How Did I Get Into This Mess?
Sermon shared by Jeff Strite
Summary: Is it sinful to borrow money? Is it evil to declare bankruptcy? And why do so many people seem to be in financial trouble today?
Series: Escaping Financial Bondage
Denomination: Christian/Church of Christ
Audience: General adults
"I did," she replied. "They raised the limit on my credit card"
Credit card companies make money in two ways.
1st – by charging the businesses a percentage of every sale that is made on their card. That’s why the gas station down the street offers you 5 cents off every gallon of gas if you’ll pay with cash or a check. They don’t want to pay the credit card company for their services.
But 2nd, these credit card companies make the most money by counting on us to accumulate so much debt that we end up NOT paying our bill on time. In fact, if you pay your bill in full each month, credit card companies regard you as “dead weight.” You are not their preferred customer.
Credit card companies count on you not being able to pay your bill on time. In fact, they encourage this behavior. Have you ever noticed on your statement the phrase: “Minimum payment”?
If you decide to only pay a portion of your bill, the credit card company is pleased. Do you know why? Because they charge an exorbitant amount of interest. Anywhere from 20 to 30% in some cases.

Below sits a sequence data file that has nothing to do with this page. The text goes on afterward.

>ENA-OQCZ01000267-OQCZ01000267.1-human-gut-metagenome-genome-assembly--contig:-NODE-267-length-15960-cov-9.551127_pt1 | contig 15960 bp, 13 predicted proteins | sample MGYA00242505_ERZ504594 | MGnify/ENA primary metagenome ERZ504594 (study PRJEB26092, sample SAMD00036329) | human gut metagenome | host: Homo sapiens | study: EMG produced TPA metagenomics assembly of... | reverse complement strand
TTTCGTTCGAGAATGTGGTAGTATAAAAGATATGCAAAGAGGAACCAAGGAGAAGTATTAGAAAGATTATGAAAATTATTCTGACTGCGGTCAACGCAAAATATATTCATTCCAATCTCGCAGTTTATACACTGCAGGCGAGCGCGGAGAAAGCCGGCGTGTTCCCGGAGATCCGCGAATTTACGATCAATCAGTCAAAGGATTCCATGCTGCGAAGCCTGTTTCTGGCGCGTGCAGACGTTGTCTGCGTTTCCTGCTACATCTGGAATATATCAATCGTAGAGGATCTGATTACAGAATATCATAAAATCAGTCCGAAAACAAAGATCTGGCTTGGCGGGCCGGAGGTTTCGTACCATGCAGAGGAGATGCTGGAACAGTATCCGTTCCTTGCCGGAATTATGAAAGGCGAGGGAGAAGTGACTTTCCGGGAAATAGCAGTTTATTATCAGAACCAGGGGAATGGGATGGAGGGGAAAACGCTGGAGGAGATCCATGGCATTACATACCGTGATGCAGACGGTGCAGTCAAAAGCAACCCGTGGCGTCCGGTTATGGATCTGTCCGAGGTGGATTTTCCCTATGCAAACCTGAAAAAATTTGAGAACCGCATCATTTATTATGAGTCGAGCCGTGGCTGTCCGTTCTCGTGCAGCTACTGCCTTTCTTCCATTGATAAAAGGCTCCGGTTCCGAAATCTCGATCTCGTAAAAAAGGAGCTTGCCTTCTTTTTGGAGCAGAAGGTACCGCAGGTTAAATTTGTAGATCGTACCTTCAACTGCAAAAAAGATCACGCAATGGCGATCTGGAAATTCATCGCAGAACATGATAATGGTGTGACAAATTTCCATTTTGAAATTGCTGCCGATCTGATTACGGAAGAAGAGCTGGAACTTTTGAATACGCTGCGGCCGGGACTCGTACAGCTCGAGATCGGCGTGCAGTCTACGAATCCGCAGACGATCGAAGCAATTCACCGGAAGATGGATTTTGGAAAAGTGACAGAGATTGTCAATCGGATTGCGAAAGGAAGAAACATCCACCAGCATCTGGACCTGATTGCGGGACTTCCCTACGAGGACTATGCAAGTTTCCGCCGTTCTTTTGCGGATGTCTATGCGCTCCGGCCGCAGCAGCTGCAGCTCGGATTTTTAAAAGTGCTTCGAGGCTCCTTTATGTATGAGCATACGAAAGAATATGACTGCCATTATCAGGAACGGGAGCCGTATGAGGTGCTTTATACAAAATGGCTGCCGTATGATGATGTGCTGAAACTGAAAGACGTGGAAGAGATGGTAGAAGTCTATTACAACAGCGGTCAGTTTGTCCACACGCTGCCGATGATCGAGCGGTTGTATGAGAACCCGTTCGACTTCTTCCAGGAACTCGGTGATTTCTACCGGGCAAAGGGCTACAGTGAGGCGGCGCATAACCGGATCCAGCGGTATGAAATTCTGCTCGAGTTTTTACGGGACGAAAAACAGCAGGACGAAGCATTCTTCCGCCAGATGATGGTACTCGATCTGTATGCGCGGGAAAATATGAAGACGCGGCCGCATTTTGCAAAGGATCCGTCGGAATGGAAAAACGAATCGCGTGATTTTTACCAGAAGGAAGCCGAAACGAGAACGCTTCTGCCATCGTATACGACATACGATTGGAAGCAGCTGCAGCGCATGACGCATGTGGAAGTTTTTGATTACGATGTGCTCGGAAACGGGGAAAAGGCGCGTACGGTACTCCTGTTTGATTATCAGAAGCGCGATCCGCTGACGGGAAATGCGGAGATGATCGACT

Now, that said, I use a credit card to keep track of my expenses for tax purposes. But there’s an inherent danger in using credit cards. Studies have found that – on average – people end up paying about 23% more every month than they would if they did not have a card.
Why would people spend more with a credit card?
Because if we ONLY have cash in our wallets, something in our brains says “STOP” when we find that only have a few dollars in our billfold. We’re not as likely to make “impulse” purchases, because it takes time to get the cash to buy what appeals to us.
But credit cards allow us to make “impulse” decisions in our purchases. Credit cards make it easier to buy what we WANT when we Want.
ILLUS: One wit observed: “Visa will take you anyplace you want to be… except out of debt.”
Next week we’re going to examine ways to get rid of financial debt.
But this week, we’re going to focus on dealing with our WANTS - because it’s our WANTS that lead many of us to spend more than we make.
ILLUS: I’m told that out West there is a General Store on the edge of nowhere. As travelers stop in they are greeted by a sign that says:
"If you can't find it in this store, just ask us about the item, and we'll tell you how to get along without it."
ILLUS: You’ve heard of the young men in the ghetto who live in dumpy apartments. But what do they often drive? Yep, the biggest baddest vehicle they can afford. Why would they spend so much money on a car? Because they don’t care what you think about where they live. The car is a status symbol.
ILLUS: But you don’t have to live in a ghetto to make an emotional decision about what you drive. I heard one young man talk about buying a car because it “looked cool”. Another young man wanted a certain model because its engine was REALLY powerful. Still another young person was all excited because his new vehicle had a great sound system.
Now, what is the purpose of a car?
It’s to get you from point A to point B.
All you need is a good engine and four good tires.
But most people don’t buy their
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